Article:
“In fact,” he writes, “GOP support for three of these policies tops 75 percent.”
Where the problem develops for those who favor tougher gun legislation is the matter of “issue intensity,” as German puts it.
Roughly translated this means that although lots of Americans support gun control, “it’s not really their top priority when they go out to vote.” Meanwhile, those who oppose stricter gun laws “are simply more likely to make it the one issue they’ll vote on.”
Writing for the New York Times, Margot Sanger-Katz outlines the same issue.
She point to a Maine ballot measure that would have instituted universal background checks in the state. Polling suggested the measure would pass, but instead it crashed and burned in defeat.
“We know for a fact we lost the argument at the kitchen table and the bar and the bowling alley,” David Farmer, one of the ballot measure’s lead supporters told Sanger-Katz “The gun enthusiasts were talking to their friends and relatives and neighbors. They felt about it in a way that was so passionate that they won those one-on-one encounters, and they were very successful in bringing in people to their side.”
Research from Pew shows that gun advocates are also more likely to talk to theirlawmakers, or to give money to organizations that will fight for their issue. That passion gap sends a signal to legislators, writes Sanger-Katz, letting them know “that there is robust opposition even to laws that show strong public support in polls.”
The NRA ups the intensity
It is news to exactly no one that the National Rifle Association gives mountains of money to the campaigns of those running for office whose positions on gun legislation it likes. And, for those running for office who favor tough gun laws, the NRA will spend additional mountains of cash for ads in opposition to those gun-regulation-friendly candidates.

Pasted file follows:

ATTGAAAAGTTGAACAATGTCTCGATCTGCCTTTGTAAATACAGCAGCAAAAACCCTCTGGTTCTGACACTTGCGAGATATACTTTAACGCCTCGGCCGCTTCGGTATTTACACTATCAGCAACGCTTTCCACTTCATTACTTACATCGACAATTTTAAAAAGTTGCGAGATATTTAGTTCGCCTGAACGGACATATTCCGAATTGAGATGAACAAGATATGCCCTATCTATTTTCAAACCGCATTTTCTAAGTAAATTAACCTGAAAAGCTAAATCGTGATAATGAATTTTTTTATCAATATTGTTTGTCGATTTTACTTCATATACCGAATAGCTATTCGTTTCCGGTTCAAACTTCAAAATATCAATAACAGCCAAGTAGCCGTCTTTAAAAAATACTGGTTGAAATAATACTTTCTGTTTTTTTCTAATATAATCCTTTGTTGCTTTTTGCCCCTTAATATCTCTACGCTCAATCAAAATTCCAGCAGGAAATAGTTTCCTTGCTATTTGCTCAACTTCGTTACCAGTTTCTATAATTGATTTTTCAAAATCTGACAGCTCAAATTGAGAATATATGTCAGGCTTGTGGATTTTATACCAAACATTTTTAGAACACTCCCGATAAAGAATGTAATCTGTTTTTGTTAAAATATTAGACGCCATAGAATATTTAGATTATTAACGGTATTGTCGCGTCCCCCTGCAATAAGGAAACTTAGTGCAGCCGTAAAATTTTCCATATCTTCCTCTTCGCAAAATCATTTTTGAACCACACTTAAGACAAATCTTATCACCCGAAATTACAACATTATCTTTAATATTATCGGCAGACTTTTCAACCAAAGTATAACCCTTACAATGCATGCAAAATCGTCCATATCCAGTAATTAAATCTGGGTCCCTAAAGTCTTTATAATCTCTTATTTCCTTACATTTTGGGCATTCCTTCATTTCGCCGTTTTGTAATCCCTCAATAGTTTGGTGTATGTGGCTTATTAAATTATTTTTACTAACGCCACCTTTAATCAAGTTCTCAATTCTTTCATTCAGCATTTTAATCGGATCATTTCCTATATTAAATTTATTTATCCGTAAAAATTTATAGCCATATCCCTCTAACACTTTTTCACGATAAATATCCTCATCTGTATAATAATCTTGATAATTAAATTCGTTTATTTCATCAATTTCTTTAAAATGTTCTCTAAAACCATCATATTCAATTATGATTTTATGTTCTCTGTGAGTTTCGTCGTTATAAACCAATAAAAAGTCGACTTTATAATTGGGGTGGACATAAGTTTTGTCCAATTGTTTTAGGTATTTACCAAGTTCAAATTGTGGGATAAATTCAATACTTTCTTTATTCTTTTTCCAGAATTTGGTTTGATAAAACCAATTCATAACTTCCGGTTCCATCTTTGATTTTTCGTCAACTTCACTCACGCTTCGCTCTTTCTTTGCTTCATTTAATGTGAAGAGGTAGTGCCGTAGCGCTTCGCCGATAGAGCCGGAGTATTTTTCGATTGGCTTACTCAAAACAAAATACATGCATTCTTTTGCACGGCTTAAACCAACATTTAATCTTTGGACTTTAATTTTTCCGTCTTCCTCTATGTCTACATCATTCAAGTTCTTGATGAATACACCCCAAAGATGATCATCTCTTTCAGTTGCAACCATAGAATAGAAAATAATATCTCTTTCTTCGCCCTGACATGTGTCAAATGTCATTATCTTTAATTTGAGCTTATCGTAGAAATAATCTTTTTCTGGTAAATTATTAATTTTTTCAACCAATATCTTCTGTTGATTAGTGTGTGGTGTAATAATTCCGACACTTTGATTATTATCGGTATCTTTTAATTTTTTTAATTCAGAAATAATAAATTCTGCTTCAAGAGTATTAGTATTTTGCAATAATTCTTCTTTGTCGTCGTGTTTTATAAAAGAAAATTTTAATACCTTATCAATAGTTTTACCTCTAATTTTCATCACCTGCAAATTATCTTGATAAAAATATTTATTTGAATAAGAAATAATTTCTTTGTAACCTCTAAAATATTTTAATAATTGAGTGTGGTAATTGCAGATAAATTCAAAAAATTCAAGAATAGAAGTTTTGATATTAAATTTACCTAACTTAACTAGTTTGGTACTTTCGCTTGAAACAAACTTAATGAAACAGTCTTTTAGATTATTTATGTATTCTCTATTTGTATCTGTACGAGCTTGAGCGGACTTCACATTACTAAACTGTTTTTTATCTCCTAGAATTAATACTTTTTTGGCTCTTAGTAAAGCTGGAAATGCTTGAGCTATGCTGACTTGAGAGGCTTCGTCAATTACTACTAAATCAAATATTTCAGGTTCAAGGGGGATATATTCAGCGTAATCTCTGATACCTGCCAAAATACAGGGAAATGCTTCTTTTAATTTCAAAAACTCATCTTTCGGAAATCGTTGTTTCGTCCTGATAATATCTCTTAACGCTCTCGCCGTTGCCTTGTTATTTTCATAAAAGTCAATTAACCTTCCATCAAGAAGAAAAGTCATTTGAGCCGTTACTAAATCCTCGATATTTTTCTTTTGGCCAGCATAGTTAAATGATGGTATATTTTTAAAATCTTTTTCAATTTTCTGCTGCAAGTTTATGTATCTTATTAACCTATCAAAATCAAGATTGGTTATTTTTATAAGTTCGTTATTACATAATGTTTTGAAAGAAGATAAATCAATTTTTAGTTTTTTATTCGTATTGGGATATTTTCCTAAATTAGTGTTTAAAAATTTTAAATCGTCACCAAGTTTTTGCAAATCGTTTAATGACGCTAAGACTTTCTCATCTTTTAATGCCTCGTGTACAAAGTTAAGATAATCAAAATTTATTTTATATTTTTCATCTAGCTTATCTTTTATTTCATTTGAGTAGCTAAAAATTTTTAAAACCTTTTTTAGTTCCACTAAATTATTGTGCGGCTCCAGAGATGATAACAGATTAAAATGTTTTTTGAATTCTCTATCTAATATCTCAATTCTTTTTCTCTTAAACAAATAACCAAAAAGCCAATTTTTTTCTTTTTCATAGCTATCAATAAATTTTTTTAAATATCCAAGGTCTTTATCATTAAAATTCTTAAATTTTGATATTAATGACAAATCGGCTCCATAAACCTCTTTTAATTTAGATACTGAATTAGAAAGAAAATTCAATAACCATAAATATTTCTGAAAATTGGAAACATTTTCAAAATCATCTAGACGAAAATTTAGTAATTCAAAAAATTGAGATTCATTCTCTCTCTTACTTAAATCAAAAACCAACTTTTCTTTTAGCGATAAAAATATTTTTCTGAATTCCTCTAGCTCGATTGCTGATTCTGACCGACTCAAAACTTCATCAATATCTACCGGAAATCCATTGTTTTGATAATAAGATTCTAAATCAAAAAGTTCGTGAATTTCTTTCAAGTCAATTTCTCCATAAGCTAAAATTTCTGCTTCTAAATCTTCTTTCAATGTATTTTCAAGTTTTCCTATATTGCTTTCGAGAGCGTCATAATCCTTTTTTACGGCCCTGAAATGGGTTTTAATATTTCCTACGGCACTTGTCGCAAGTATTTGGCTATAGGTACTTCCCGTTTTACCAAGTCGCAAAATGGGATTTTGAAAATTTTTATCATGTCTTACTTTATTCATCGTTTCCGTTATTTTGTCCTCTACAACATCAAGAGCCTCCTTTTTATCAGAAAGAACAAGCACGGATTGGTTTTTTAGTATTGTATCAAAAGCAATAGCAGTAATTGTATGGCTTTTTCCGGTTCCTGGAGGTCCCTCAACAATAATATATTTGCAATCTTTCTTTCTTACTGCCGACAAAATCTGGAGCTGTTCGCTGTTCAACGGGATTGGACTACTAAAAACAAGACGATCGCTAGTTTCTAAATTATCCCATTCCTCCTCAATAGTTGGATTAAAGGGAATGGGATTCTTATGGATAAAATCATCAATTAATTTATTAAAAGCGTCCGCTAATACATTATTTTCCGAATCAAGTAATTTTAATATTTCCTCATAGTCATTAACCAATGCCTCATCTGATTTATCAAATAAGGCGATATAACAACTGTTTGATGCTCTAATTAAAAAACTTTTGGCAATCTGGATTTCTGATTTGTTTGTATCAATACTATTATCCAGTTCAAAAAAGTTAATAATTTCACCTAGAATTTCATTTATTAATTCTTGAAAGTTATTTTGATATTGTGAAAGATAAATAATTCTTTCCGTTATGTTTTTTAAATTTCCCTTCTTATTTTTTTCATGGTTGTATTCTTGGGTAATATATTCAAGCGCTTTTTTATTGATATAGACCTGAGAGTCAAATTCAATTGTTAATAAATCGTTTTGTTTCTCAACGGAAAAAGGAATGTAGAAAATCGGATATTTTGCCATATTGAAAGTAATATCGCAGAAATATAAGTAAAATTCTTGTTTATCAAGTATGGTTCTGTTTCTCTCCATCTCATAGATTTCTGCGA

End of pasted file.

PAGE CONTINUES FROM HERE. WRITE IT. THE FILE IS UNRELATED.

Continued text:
Much of the NRA’s advertising is, of course, also directed at consumers, which means that a large portion of its ad buys are made in digital media.
Interestingly, according to a story by science writer Katharine Gammon published this past Friday in the Chicago Tribune, immediately after the mass shooting at Marjory Stoneman Douglas, which resulted in the murder of seventeen students and teachers, the NRA suddenly stopped all of its digital consumer advertising, including ads on YouTube, banner ads on websites, and Facebook.
The pause in ad placement lasted a little over three days. Then around day four, just as the passionate call for gun regulation expressed by the Parkman survivors unexpectedly and stunningly began to catch fire, the NRA not only resumed its digital advertising, the organization quadrupled its buys.
The Tribune found that, according to research done by a company called Pathmatics, which “scrapes data from online ads,” the NRA’s average daily spending on digital ads in the 24 days before Parkland was $11,300. Then in the 24 days after its blackout period, that daily average “jumped to $47,300.”
Furthermore, most of the increase, according to the Tribune, was on social media, particularly Facebook, where the spending jumped from “an average of $4,400 a day in the three weeks prior to Parkland to $34,000 a day in the three weeks after the four-day silence.”
That’s nearly eight times more than prior to the Parkland massacre.
Presumably, the NRA hopes to make sure the “issue intensity” scales continue to tip in its favor.
Yet, the students who have captured so much of the public’s imagination in the last few weeks, have also persuaded a healthy number of adults to up-their intensity quotient on the issue—at least for the moment.
Will it continue? Will it lead to concrete change? There is no one who can definitively answer that question. For this, we must all….stay tuned.